Learning and performing new skills are easy; Problem solving is not

We have three brains

Not literally. That’d be creepy. Our brain is split into three primary functional areas:

The old (croc) brain separates all of our surroundings into three categories — consisting of edible, dangerous or sexy. It also regulates primal functions such as breathing, digestion and reflexive actions. The second part is the midbrain and it controls emotions. Finally, the third section is the new brain. The new brain is responsible for intentional, purposeful actions such as planning.

We have two minds

Our first mind, “system one”, controls human perception and behaviour. Meanwhile, the second mind is us and thinks its in control, even though it just chills in the back seat. System one works much faster than system two, only because it cheats by making approximations and doesn’t think things through. This is system two’s (the rational mind) role, but it can be lazy and just accept what system one is telling it. This is caused by the fact that system two “sleeps” until it is needed and system one’s judgements are usually good enough to get us by in a given situation. System two also kicks in when something that is “close enough” needs to be exact or when system one has conflicting responses.

Learning from experience is (usually) easy

We are very good at generalizing from experiences and observations and do so constantly and automatically. Learning from experience doesn’t require us to be aware of the fact we are learning. The more complex a situation is with a wide variety of variables, the harder it is for us to learn from it. Experiences from the people closest to us trump the opinions and experiences of others. Sometimes we may not learn the right lesson and don’t recall the actions we took to get ourselves there, creating an endless loop of failure until we clue in. Lastly, we we over generalize by making generalizations based on incomplete data.

Performing learned actions are easy

As we perform tasks or go somewhere over and over again, the process becomes either fully automatic or semi-automatic. “Automatic” is another term for routine. Routine tasks require little to no conscious attention, meaning we can multitask when the task we are performing is simple.

Performing novel actions is hard

The first time we learn a complex task, our rational mind is fully engaged, putting us under a lot of mental strain which leads us to become very overwhelmed, as in learning how to drive. Most daily tasks though involve a mix of automatic and semi automatic components. When designing an experience, whether it be software or the web, features should target system one’s automatic response or have the ability to quickly become automatic.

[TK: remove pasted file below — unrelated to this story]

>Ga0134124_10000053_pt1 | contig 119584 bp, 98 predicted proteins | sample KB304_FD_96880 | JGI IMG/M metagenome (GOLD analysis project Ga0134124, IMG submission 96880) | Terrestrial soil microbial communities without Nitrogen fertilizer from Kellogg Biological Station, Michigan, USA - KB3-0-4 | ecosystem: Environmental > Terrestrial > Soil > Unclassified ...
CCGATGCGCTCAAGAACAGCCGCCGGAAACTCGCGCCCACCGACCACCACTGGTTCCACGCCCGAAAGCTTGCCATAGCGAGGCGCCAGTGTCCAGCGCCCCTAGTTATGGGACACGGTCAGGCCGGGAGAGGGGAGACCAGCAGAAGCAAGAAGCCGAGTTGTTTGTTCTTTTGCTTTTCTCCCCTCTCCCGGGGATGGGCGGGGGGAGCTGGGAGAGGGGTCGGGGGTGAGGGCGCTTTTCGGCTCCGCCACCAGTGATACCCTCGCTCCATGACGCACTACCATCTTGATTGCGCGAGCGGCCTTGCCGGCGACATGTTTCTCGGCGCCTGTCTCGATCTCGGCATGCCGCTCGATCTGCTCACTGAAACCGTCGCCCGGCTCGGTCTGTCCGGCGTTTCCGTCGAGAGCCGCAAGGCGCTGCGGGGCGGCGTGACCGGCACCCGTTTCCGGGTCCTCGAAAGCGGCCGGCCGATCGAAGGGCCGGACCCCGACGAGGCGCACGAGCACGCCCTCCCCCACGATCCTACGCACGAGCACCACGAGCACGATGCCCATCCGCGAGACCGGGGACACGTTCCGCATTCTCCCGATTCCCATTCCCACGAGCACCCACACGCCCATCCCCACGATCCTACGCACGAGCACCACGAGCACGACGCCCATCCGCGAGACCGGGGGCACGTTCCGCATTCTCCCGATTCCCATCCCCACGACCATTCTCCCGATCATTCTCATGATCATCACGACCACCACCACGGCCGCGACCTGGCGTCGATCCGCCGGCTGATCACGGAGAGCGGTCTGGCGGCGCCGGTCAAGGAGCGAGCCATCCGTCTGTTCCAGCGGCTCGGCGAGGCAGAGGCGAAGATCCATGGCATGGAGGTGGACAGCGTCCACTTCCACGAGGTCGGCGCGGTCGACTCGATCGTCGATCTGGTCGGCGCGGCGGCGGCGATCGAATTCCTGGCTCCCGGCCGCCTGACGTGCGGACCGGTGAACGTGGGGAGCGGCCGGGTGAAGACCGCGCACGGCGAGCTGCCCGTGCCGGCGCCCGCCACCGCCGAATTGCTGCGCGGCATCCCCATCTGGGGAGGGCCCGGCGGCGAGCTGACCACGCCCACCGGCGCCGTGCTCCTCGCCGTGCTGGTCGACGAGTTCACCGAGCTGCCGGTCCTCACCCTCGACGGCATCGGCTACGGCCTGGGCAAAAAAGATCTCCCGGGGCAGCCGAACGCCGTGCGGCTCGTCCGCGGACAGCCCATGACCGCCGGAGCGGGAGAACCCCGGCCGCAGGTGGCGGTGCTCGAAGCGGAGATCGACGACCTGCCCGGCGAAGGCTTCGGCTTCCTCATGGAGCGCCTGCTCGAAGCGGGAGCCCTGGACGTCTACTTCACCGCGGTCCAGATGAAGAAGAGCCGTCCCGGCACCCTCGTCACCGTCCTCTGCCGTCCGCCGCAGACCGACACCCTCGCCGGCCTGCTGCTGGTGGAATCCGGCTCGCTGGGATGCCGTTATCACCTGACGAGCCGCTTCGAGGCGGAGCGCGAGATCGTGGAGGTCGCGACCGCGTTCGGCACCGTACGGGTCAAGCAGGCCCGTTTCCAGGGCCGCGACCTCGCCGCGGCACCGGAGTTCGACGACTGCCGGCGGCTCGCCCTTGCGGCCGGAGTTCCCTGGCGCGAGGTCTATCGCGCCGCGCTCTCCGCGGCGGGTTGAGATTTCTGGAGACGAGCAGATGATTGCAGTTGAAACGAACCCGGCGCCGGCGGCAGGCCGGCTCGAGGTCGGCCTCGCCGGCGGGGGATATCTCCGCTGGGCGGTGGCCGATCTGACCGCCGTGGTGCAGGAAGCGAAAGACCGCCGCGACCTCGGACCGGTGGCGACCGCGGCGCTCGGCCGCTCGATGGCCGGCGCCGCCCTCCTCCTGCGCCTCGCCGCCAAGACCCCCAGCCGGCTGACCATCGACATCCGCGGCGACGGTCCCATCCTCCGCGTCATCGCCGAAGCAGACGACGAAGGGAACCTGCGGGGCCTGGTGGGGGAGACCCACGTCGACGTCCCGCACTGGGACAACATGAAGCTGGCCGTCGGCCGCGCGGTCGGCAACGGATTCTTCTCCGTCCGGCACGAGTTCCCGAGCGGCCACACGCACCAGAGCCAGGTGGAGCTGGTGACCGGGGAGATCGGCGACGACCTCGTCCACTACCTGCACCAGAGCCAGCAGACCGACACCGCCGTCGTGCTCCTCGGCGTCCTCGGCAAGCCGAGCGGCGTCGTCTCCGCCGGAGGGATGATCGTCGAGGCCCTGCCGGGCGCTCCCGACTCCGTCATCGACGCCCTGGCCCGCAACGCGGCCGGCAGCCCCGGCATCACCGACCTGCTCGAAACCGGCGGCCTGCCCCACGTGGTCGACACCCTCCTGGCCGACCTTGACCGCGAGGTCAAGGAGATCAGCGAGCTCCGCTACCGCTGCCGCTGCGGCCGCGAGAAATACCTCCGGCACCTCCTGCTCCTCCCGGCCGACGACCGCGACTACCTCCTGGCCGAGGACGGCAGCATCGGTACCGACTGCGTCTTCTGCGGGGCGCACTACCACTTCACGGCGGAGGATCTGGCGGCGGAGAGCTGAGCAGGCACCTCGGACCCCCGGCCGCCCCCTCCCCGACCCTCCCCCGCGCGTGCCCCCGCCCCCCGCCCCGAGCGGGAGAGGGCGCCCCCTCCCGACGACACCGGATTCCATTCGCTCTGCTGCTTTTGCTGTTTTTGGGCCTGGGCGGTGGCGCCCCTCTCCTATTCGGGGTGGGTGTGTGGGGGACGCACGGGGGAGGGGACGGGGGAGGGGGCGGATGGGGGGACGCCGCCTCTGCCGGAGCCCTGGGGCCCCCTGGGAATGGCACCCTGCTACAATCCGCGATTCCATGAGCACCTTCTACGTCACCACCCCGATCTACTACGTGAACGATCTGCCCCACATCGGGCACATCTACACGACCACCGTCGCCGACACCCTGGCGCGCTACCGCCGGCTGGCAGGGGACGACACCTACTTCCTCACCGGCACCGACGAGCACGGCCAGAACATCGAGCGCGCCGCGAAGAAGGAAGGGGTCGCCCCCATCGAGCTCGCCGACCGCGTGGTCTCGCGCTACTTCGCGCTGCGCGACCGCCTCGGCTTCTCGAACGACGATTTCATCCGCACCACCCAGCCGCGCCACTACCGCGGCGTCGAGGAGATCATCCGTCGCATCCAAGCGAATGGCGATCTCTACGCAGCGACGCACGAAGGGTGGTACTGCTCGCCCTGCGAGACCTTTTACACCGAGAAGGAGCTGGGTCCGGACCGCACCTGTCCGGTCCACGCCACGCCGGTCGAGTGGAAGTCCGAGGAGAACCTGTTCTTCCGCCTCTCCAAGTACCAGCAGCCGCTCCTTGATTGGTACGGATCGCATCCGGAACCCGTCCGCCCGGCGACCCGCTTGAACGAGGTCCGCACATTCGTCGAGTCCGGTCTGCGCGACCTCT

Problem solving and calculation is hard

Source: http://sburke.eu/blog/wp-content/uploads/2010/08/rubiks-cube-puzzle.jpg

Because of our new brain (cerebral cortex), we have the ability to solve problems and not just rely on instinct. We can think our way out of situations and come up with creative solutions on the fly. Learned experiences are easy because they require far less conscious attention where solving problems trains our short term memory and forces our brain to compete for scarce attention resources. Our rational brain has a very limited storage capacity and is much slower than our old brain. System one is like a 64-bit processor while system two is like a Pentium 3.

We aren’t good at calculations and our short term memory isn’t good, so performing math entirely in our heads is nearly impossible unless part of the calculation has become automatic, such as memorizing the multiplication tables. When solving problems, people frequently use external aids such as writing down results or drawing diagrams.

Implications for user interface design

Sometimes its necessary to push oneself to strain their brain, but they don’t appreciate it when a problem they didn’t expect is thrown in front of them. People are driven by goals and are using computers to meet those goals and must put all their attention on them.

Some design guidelines

· Indicate system status and users’ progress toward their goal.

· Guide users toward their goal. Provide a clear information scent that a user can follow to reach their goal. This will prevent a user running out of short term memory capacity.

· Tell users explicitly and exactly what they need to know. Don’t expect them to deduce information that you may think that they know.

· Minimize the number and complexity of settings. Not all people are good at customizing a lot of settings.

· Don’t make users diagnose system problems.

· Make the system familiar. Use concepts, graphics and terminology that your target audience would use and recognize.

· Let people use perception rather than calculation. Users will have a higher success rate if they don’t have to do complex calculations to complete a task.

· Let the computer do the math. That’s why it was invented.

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